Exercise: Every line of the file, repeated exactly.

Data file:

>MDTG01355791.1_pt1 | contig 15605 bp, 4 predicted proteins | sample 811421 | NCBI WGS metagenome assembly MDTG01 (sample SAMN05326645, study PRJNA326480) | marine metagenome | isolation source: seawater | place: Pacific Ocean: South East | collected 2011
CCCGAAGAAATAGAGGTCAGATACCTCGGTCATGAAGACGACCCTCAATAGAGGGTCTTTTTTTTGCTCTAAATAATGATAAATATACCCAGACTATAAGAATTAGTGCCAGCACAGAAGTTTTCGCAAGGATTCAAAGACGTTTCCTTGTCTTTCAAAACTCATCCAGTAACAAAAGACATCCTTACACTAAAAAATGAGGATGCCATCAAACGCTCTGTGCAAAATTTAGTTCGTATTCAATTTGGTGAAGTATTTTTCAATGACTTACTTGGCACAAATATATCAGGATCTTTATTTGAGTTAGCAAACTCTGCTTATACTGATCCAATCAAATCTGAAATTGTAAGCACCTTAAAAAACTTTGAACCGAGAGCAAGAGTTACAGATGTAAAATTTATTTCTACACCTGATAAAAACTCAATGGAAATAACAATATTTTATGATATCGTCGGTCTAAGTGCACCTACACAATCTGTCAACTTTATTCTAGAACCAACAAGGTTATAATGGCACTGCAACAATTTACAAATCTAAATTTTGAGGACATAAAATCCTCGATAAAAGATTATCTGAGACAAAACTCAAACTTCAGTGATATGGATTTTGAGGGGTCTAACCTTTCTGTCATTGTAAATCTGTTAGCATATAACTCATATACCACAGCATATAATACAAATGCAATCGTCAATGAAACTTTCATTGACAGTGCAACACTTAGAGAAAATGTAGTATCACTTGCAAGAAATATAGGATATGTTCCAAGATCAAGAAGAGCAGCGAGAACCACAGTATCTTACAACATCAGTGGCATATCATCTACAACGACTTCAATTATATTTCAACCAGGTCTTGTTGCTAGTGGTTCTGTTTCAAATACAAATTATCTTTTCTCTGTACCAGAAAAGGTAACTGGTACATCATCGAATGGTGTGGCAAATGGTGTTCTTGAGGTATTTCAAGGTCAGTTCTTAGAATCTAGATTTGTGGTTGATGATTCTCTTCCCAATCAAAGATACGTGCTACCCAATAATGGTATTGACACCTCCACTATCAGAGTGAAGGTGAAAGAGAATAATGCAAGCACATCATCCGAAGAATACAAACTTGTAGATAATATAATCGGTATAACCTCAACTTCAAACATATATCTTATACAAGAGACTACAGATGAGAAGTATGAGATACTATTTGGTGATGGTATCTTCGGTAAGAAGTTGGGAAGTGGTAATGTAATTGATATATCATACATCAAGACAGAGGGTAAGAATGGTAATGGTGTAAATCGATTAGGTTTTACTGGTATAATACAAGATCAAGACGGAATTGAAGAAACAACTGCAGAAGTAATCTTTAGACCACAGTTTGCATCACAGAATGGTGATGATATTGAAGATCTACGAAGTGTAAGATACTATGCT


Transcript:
>MDTG01355791.1_pt1 | contig 15605 bp, 4 predicted proteins | sample 811421 | NCBI WGS metagenome assembly MDTG01 (sample SAMN05326645, study PRJNA326480) | marine metagenome | isolation source: seawater | place: Pacific Ocean: South East | collected 2011
CCCGAAGAAATAGAGGTCAGATACCTCGGTCATGAAGACGACCCTCAATAGAGGGTCTTTTTTTTGCTCTAAATAATGATAAATATACCCAGACTATAAGAATTAGTGCCAGCACAGAAGTTTTCGCAAGGATTCAAAGACGTTTCCTTGTCTTTCAAAACTCATCCAGTAACAAAAGACATCCTTACACTAAAAAATGAGGATGCCATCAAACGCTCTGTGCAAAATTTAGTTCGTATTCAATTTGGTGAAGTATTTTTCAATGACTTACTTGGCACAAATATATCAGGATCTTTATTTGAGTTAGCAAACTCTGCTTATACTGATCCAATCAAATCTGAAATTGTAAGCACCTTAAAAAACTTTGAACCGAGAGCAAGAGTTACAGATGTAAAATTTATTTCTACACCTGATAAAAACTCAATGGAAATAACAATATTTTATGATATCGTCGGTCTAAGTGCACCTACACAATCTGTCAACTTTATTCTAGAACCAACAAGGTTATAATGGCACTGCAACAATTTACAAATCTAAATTTTGAGGACATAAAATCCTCGATAAAAGATTATCTGAGACAAAACTCAAACTTCAGTGATATGGATTTTGAGGGGTCTAACCTTTCTGTCATTGTAAATCTGTTAGCATATAACTCATATACCACAGCATATAATACAAATGCAATCGTCAATGAAACTTTCATTGACAGTGCAACACTTAGAGAAAATGTAGTATCACTTGCAAGAAATATAGGATATGTTCCAAGATCAAGAAGAGCAGCGAGAACCACAGTATCTTACAACATCAGTGGCATATCATCTACAACGACTTCAATTATATTTCAACCAGGTCTTGTTGCTAGTGGTTCTGTTTCAAATACAAATTATCTTTTCTCTGTACCAGAAAAGGTAACTGGTACATCATCGAATGGTGTGGCAAATGGTGTTCTTGAGGTATTTCAAGGTCAGTTCTTAGAATCTAGATTTGTGGTTGATGATTCTCTTCCCAATCAAAGATACGTGCTACCCAATAATGGTATTGACACCTCCACTATCAGAGTGAAGGTGAAAGAGAATAATGCAAGCACATCATCCGAAGAATACAAACTTGTAGATAATATAATCGGTATAACCTCAACTTCAAACATATATCTTATACAAGAGACTACAGATGAGAAGTATGAGATACTATTTGGTGATGGTATCTTCGGTAAGAAGTTGGGAAGTGGTAATGTAATTGATATATCATACATCAAGACAGAGGGTAAGAATGGTAATGGTGTAAATCGATTAGGTTTTACTGGTATAATACAAGATCAAGACGGAATTGAAGAAACAACTGCAGAAGTAATCTTTAGACCACAGTTTGCATCACAGAATGGTGATGATATTGAAGATCTACGAAGTGTAAGATACTATGCT